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    After 1987 and 2008, will 2023 be the next year of recession?

    In 1987, the world financial market became a bloodbath. And thirteen years ago in 2008, the global banking system came close to collapsing. Economists are always searching for warning signs, but still, they’re often blind-sided by recessions. Now it’s on every economist’s mind – is another financial crisis looming in the year 2023?

    Looking to the past

    The 1987 crash was a huge shock. In hindsight, it is thought to have been caused by a mixture of computer trading models, a new insurance strategy and then investor panic. Most of the world markets were deeply affected by it, but New Zealand’s recession was notably long and deep. Our decline extended even after other markets had recovered and spilled over into other parts of our economy.

    The sub-prime mortgage crisis in 2008 started with one bad decision by the US government. It deregulated the finance industry, which allowed banks to engage in hedge-fund trading without any underlying assets attached. Sub-prime mortgages (mortgages for people with low credit ratings), were then needed to support these trades, and with cheap sub-prime mortgages available, demand for houses skyrocketed and created a housing market bubble. The bubble popped in 2007 when the banks increased interest rates. Mortgage holders couldn’t afford repayments and with no more housing demand, they also couldn’t sell. The US government spent around $500 billion on bailouts for the big companies, but they still didn’t avoid a global recession.

    What’s going on now?

    After the turmoil of the past two years due to Covid. the world was hoping that 2022 would be calmer. However, in the past few months, many banks have started to worry that the risk of an economic downturn is rising, and that the economy could go into a recession in 2023.

    High inflation
    First, the Bank of England, the US Federal Reserve and the European Central Bank were recently caught off-guard by a huge increase in inflation. This was predominantly caused by rising energy prices, labour shortages and supply chain inefficiencies. The Bank of England has predicted that the cost of living will increase by more than 5% by April.

    Bad debt
    Another major red flag was the recent 30% drop in the Turkish Lira. It has worried economists that there may be danger ahead for poorer countries. Many emerging markets have been borrowing a lot of money against the US dollar, and when the US Reserve decides to tighten policy, it may be more expensive for those countries to repay their debts. This could lead to a cooling of the global economy and the World Bank has already warned there will be an increase in debt concern, where a country is unable to pay back government debt.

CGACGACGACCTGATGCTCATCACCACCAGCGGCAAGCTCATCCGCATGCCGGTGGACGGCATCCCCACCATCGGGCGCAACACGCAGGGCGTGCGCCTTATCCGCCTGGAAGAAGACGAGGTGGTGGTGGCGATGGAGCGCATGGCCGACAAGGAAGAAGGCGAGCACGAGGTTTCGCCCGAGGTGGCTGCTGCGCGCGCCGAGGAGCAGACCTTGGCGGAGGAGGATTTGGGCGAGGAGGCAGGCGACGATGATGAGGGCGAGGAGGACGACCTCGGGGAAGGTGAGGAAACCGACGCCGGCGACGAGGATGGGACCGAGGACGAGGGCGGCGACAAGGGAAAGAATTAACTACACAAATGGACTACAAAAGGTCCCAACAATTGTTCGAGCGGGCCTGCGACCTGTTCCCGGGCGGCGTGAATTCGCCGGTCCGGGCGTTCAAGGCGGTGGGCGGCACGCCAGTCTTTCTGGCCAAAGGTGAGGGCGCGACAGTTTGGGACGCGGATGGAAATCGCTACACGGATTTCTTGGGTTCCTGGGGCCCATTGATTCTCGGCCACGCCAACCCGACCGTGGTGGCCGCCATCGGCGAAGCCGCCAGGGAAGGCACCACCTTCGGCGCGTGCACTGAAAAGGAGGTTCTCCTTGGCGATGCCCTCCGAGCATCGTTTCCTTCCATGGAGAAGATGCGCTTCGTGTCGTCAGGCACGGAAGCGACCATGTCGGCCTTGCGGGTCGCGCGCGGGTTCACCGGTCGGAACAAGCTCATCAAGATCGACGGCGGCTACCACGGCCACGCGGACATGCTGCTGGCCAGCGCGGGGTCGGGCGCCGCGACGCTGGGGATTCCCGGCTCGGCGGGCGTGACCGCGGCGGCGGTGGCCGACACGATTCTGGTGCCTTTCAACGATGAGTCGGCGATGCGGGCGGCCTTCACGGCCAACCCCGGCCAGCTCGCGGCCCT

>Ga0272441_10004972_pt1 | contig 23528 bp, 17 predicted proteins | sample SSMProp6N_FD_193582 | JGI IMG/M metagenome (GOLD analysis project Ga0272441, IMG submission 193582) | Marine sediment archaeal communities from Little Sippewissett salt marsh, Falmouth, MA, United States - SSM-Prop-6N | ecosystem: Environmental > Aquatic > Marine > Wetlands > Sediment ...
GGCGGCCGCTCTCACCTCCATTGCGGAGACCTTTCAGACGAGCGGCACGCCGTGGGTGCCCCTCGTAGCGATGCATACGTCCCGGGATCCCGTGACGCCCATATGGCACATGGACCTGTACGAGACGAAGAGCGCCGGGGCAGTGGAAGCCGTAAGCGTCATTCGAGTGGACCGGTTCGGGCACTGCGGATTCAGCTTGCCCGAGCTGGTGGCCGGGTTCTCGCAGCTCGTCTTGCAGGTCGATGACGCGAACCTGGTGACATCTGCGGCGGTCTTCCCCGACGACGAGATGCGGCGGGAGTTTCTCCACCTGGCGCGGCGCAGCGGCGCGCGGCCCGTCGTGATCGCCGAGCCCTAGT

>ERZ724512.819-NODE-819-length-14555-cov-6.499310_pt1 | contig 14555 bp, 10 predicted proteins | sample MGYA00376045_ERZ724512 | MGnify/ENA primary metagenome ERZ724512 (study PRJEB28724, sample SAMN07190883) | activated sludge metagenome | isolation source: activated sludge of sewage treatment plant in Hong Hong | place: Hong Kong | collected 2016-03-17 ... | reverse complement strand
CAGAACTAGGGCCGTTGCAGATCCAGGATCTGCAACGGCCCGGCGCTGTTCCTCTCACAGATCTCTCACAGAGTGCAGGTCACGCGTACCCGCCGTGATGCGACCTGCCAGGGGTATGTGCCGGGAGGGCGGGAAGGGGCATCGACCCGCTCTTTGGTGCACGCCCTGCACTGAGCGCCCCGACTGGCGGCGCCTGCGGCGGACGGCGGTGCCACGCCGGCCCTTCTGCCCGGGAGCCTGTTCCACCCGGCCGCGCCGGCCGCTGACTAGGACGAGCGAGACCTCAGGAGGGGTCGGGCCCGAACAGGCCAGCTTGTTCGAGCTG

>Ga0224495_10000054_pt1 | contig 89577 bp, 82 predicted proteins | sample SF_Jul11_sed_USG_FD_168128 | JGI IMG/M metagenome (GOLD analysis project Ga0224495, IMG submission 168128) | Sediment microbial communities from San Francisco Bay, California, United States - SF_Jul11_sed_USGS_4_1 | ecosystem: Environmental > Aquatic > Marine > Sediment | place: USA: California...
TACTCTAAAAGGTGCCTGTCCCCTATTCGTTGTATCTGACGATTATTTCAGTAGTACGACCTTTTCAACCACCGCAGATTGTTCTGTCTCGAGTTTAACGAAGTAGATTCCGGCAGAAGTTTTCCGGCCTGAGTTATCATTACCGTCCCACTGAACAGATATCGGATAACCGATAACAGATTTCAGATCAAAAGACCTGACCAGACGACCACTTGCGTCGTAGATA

Overvalued assets
    Despite COVID-19, the worldwide economy has been steadily recovering, surpassing expectations. Households and businesses sustained a surprising amount of spending during lockdowns and other restrictions. Asset prices have risen throughout the pandemic because of lower interest rates and financial aid programmes from governments that have made it easier to borrow money to invest. However, in the past few months, economies around the world have finally started to slow after the initial catch-up. This weaker activity, coupled with high inflation rates, means central banks will need a more tight monetary policy and, just as in 2008, the crutch that has been supporting over-valued assets will be gone.

    Russia and Ukraine war
    officially started on 24th February 2022 and has since caused the stock markets a lot of turbulence. Russia is the second-largest exporter of crude oil and the largest natural gas exporter, and prices have already spiked. Without an easy supply of these fossil fuels, we could see life getting increasingly expensive. It is still unclear what the full consequences will be, but it is likely the war will lead to another rise in inflation.

    Nervous markets
    On Thursday, 17th February 2022 the S&P500 banking index was down 3%, thought to be due to the Russia and Ukraine tension. Chief Financial Officer of Morgan Staley, Sharon Yeshaya said banks have seen “a lot of uncertainty in the marketplace over the past couple of weeks. At this point it doesn’t feel like the first quarter of 2022 is going to be the same as in 2021.”

    Fear of recession is in the air
    With all this market uncertainty, the economy could certainly be in danger of the next bad recession. However, we are still waiting to see where the interest rates go and what impact that will truly have. There are too many things at play to ever know for certain, and big decisions affecting the economy are made behind closed doors.

    What could this mean for the New Zealand economy?

    If a global financial crisis is inevitable, New Zealand is too small to prevent it, but it would be wise for our government to prepare by reducing public and private debt as much as we can. Arthur Grimes, former Reserve Bank of NZ chairman, fears that “central banks have placed New Zealand at greater risk of an asset price collapse with ensuing economic pain. The risk is heightened by unsustainable fiscal and monetary policies globally.”

    Call Global Finance today on 09 2555500 or email info@www.globalfinance.co.nz to learn more. We’ll make sure you’re as informed as possible when taking either mortgage or business/ commercial loans.

    **These are general guidelines and are by no means a reflection of bank or lending policies